Single arm pulls will also add to core training while training the back and shoulder musculature. When standing the entire posterior core from the hamstrings, glutes, QL and erectors will definitely be involved to provide stability as the pulling motion is engaged. The stance (parallel, diagonal, linear) will influence the amount of stress through the posterior core as will the angle of the elbow in relation to the floor. The wide elbow, abducted away from the body will cause relatively greater stress through the core as the resistance is farther from the midline. An elbow near the body will feel stronger on each rep as the resistance is near to the midline. The linear stance will be easiest to execute one arm pulls from as it is in line with the line of stress. The parallel stance will be perpendicular to the line of stress and will cause a feeling of greater stress through the body.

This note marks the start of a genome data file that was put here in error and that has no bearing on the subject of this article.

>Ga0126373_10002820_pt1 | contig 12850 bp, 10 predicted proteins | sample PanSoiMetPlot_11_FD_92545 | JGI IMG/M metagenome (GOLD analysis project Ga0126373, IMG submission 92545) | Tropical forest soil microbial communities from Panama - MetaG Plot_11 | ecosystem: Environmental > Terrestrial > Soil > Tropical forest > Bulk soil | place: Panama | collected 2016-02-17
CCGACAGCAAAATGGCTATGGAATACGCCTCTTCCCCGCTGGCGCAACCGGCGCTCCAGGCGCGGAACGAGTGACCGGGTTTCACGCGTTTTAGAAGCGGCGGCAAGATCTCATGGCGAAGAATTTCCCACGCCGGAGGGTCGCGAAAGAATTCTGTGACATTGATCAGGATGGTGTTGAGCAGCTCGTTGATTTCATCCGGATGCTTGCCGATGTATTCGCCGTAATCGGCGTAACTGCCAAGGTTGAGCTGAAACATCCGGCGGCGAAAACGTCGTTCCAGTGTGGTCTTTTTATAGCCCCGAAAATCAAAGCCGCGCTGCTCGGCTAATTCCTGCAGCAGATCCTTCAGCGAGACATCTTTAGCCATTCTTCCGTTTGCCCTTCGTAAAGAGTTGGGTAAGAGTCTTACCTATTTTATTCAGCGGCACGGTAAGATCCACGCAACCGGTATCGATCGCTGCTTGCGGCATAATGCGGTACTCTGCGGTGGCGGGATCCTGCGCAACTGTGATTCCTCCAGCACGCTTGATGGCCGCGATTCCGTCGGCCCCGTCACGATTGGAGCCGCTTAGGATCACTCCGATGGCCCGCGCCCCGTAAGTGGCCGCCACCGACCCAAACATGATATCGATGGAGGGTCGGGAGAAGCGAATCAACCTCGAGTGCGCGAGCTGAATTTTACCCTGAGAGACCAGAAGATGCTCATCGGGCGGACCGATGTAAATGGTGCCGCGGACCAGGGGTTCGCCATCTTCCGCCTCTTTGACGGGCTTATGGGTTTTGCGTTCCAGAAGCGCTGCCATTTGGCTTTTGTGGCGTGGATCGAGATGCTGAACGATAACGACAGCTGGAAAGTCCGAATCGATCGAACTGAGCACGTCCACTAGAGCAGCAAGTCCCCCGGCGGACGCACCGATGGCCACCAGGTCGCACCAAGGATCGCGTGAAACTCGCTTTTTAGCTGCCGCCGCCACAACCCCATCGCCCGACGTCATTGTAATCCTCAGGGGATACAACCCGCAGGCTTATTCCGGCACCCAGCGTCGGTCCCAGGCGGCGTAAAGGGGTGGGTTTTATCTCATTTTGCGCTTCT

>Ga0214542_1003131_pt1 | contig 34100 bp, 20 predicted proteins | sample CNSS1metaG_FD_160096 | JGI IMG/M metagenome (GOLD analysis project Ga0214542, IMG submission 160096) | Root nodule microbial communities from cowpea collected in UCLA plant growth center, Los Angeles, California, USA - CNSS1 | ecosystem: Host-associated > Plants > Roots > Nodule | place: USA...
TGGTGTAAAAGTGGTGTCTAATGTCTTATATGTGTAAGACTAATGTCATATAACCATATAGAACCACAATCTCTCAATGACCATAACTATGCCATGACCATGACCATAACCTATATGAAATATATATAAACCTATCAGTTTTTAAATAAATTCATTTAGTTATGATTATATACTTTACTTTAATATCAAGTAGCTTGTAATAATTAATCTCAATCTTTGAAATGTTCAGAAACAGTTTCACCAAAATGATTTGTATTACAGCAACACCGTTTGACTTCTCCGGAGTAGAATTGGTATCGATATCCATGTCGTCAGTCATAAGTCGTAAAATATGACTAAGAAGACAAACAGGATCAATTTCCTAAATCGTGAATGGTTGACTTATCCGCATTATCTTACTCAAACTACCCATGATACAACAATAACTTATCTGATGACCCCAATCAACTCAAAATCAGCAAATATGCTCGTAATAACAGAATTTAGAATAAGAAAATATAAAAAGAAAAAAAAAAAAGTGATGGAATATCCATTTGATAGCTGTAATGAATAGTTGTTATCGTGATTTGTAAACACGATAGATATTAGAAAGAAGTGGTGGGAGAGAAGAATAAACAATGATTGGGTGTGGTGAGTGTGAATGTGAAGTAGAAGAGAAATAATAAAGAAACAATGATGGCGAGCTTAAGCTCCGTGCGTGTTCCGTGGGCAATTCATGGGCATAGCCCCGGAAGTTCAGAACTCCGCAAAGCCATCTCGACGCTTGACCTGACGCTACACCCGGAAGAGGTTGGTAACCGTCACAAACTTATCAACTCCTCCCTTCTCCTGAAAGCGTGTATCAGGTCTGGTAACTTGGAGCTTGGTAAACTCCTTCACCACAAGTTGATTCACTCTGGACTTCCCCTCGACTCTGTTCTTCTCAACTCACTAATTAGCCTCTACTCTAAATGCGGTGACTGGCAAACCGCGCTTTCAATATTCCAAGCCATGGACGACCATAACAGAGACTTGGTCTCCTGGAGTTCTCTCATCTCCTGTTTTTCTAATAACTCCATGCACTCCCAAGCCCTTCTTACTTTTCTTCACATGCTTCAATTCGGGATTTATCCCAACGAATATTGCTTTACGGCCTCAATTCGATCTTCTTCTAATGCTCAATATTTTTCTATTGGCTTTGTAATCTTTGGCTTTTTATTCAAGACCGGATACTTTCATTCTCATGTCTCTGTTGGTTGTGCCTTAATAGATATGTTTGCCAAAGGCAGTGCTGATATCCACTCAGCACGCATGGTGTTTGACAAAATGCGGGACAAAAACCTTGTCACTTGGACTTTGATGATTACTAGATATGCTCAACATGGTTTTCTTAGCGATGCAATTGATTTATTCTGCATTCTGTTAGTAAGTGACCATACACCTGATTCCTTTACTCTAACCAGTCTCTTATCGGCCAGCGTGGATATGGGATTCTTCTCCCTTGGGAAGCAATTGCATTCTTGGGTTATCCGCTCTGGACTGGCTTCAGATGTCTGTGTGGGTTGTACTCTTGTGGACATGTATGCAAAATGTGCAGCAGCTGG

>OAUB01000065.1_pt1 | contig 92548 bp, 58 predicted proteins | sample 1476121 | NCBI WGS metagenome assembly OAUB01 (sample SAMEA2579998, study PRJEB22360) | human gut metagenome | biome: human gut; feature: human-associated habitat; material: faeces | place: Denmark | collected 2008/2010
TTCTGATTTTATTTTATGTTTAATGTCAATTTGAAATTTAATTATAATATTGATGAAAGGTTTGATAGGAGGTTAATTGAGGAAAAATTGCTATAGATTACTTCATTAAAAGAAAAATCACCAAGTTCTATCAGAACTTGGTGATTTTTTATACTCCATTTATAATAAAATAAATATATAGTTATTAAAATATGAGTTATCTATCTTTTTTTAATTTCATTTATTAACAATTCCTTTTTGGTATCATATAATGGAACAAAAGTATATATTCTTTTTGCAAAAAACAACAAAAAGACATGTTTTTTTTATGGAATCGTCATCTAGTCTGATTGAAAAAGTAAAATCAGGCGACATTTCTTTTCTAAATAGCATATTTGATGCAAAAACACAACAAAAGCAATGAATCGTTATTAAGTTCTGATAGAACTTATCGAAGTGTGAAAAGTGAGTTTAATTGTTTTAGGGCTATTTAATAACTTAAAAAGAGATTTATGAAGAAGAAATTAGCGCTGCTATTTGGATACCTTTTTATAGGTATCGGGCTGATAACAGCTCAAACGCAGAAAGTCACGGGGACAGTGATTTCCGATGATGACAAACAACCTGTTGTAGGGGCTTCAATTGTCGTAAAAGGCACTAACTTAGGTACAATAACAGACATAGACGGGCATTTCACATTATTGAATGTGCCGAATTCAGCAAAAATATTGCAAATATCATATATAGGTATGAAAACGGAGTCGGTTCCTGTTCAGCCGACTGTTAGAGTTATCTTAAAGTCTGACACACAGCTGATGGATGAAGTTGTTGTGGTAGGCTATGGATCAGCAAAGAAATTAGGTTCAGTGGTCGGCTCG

When seated and doing one arm pulls as in a lat pull or low row, most of the core stress will be above the hip. To counteractthis, a small ball can be placed between the knees and squeezed to engage the inner sling adductors and low abs or an ankle band can be put around the knees and pushed out in order to stress the outer sling. I personally prefer training the inner sling with this exercise for most of my people. The opposite arm should punch forward as the pulling arm pulls back and the posture should be emphasized with a big chest attitude.
Single Leg Squats